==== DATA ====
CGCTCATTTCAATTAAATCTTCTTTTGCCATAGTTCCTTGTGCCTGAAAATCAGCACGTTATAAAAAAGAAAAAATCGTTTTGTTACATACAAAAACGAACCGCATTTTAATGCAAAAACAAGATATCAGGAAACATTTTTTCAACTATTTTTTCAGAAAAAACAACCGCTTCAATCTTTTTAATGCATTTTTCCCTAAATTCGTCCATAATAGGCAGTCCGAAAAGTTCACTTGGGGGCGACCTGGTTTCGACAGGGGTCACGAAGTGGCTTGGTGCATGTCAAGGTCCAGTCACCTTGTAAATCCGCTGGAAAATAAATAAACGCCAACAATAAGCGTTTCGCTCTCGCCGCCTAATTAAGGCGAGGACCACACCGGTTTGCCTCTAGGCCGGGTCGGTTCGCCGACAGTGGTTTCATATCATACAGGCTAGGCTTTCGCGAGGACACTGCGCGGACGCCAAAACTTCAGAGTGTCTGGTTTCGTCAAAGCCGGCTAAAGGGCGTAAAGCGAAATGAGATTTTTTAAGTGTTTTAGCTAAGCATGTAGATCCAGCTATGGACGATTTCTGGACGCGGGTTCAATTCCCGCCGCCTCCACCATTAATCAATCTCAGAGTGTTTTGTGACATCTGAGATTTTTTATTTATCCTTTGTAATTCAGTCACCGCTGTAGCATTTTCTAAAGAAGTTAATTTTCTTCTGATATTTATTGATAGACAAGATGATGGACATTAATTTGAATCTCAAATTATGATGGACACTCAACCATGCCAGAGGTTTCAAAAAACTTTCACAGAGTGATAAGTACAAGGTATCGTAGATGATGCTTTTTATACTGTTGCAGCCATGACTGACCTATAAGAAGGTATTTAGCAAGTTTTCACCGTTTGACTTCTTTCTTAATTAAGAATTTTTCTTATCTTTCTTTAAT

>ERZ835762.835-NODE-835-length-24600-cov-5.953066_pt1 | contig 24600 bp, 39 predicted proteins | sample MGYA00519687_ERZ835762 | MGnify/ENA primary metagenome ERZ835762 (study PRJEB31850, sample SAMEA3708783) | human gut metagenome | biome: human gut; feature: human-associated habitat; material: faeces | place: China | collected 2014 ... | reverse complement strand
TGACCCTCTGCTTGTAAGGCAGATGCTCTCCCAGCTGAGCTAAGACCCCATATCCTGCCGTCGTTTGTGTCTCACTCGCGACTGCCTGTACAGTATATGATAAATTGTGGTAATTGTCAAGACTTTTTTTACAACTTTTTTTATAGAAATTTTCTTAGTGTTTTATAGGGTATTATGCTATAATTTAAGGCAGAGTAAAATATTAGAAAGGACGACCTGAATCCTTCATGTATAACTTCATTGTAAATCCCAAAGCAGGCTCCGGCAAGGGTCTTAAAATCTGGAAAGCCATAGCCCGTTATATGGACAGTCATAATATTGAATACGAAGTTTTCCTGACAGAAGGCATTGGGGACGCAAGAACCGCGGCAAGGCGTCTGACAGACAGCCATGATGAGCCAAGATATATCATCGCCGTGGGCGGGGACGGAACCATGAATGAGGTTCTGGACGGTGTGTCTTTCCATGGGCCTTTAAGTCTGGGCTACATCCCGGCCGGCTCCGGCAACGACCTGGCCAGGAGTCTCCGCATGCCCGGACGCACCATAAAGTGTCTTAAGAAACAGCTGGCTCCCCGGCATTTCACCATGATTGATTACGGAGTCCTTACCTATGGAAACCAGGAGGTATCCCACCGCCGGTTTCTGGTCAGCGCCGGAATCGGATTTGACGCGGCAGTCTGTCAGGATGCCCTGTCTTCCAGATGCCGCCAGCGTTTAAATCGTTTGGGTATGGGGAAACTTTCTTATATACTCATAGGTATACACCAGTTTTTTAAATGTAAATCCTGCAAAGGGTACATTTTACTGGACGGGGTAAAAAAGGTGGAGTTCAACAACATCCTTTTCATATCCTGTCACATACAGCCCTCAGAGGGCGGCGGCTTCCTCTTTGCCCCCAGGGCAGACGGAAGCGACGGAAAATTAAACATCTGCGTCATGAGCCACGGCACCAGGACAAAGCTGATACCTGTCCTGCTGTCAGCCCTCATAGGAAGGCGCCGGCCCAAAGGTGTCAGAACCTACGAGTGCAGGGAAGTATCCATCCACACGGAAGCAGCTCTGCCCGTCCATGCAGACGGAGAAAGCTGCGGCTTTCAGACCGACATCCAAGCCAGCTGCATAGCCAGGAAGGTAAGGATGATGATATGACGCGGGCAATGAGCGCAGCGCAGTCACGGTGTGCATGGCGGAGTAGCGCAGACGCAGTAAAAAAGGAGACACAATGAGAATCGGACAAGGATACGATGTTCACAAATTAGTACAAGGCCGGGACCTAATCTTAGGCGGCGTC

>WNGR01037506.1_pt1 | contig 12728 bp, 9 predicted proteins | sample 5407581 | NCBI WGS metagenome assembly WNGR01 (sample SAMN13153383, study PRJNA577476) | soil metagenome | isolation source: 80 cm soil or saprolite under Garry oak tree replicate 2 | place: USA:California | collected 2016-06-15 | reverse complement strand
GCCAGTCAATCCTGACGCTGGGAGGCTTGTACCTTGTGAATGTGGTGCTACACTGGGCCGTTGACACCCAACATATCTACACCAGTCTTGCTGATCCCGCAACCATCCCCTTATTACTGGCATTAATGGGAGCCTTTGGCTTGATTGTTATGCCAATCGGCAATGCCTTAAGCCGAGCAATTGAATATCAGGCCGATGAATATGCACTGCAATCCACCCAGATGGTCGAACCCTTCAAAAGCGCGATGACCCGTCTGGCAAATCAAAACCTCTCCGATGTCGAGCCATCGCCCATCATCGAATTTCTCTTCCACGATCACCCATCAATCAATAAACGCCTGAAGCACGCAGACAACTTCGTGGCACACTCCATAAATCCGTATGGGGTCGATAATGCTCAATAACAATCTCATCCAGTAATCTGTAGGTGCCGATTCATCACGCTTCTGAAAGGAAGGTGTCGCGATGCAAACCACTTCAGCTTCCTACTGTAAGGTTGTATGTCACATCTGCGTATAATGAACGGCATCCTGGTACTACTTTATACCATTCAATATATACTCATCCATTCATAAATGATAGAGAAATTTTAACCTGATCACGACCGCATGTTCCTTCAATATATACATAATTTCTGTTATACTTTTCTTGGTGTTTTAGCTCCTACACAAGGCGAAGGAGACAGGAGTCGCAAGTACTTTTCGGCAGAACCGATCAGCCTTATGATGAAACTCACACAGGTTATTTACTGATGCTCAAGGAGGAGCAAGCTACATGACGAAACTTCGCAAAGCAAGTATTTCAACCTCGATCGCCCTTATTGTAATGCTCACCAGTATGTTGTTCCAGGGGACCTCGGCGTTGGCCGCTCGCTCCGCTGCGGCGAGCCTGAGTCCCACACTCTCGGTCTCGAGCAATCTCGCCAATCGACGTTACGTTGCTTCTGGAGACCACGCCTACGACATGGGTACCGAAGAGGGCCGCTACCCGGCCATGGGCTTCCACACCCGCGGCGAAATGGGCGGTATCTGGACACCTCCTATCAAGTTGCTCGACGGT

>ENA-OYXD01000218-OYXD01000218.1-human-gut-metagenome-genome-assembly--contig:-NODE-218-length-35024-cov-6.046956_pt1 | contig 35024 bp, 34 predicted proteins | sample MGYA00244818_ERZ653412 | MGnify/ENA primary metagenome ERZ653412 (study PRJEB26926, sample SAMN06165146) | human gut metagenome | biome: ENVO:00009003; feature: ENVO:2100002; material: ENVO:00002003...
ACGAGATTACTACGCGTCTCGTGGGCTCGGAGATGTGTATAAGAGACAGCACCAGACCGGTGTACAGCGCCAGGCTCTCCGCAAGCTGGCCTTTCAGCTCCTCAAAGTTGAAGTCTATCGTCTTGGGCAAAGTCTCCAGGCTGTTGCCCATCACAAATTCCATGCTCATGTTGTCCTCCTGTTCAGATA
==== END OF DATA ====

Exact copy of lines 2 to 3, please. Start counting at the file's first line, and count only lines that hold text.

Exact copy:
>ERZ835762.835-NODE-835-length-24600-cov-5.953066_pt1 | contig 24600 bp, 39 predicted proteins | sample MGYA00519687_ERZ835762 | MGnify/ENA primary metagenome ERZ835762 (study PRJEB31850, sample SAMEA3708783) | human gut metagenome | biome: human gut; feature: human-associated habitat; material: faeces | place: China | collected 2014 ... | reverse complement strand
TGACCCTCTGCTTGTAAGGCAGATGCTCTCCCAGCTGAGCTAAGACCCCATATCCTGCCGTCGTTTGTGTCTCACTCGCGACTGCCTGTACAGTATATGATAAATTGTGGTAATTGTCAAGACTTTTTTTACAACTTTTTTTATAGAAATTTTCTTAGTGTTTTATAGGGTATTATGCTATAATTTAAGGCAGAGTAAAATATTAGAAAGGACGACCTGAATCCTTCATGTATAACTTCATTGTAAATCCCAAAGCAGGCTCCGGCAAGGGTCTTAAAATCTGGAAAGCCATAGCCCGTTATATGGACAGTCATAATATTGAATACGAAGTTTTCCTGACAGAAGGCATTGGGGACGCAAGAACCGCGGCAAGGCGTCTGACAGACAGCCATGATGAGCCAAGATATATCATCGCCGTGGGCGGGGACGGAACCATGAATGAGGTTCTGGACGGTGTGTCTTTCCATGGGCCTTTAAGTCTGGGCTACATCCCGGCCGGCTCCGGCAACGACCTGGCCAGGAGTCTCCGCATGCCCGGACGCACCATAAAGTGTCTTAAGAAACAGCTGGCTCCCCGGCATTTCACCATGATTGATTACGGAGTCCTTACCTATGGAAACCAGGAGGTATCCCACCGCCGGTTTCTGGTCAGCGCCGGAATCGGATTTGACGCGGCAGTCTGTCAGGATGCCCTGTCTTCCAGATGCCGCCAGCGTTTAAATCGTTTGGGTATGGGGAAACTTTCTTATATACTCATAGGTATACACCAGTTTTTTAAATGTAAATCCTGCAAAGGGTACATTTTACTGGACGGGGTAAAAAAGGTGGAGTTCAACAACATCCTTTTCATATCCTGTCACATACAGCCCTCAGAGGGCGGCGGCTTCCTCTTTGCCCCCAGGGCAGACGGAAGCGACGGAAAATTAAACATCTGCGTCATGAGCCACGGCACCAGGACAAAGCTGATACCTGTCCTGCTGTCAGCCCTCATAGGAAGGCGCCGGCCCAAAGGTGTCAGAACCTACGAGTGCAGGGAAGTATCCATCCACACGGAAGCAGCTCTGCCCGTCCATGCAGACGGAGAAAGCTGCGGCTTTCAGACCGACATCCAAGCCAGCTGCATAGCCAGGAAGGTAAGGATGATGATATGACGCGGGCAATGAGCGCAGCGCAGTCACGGTGTGCATGGCGGAGTAGCGCAGACGCAGTAAAAAAGGAGACACAATGAGAATCGGACAAGGATACGATGTTCACAAATTAGTACAAGGCCGGGACCTAATCTTAGGCGGCGTC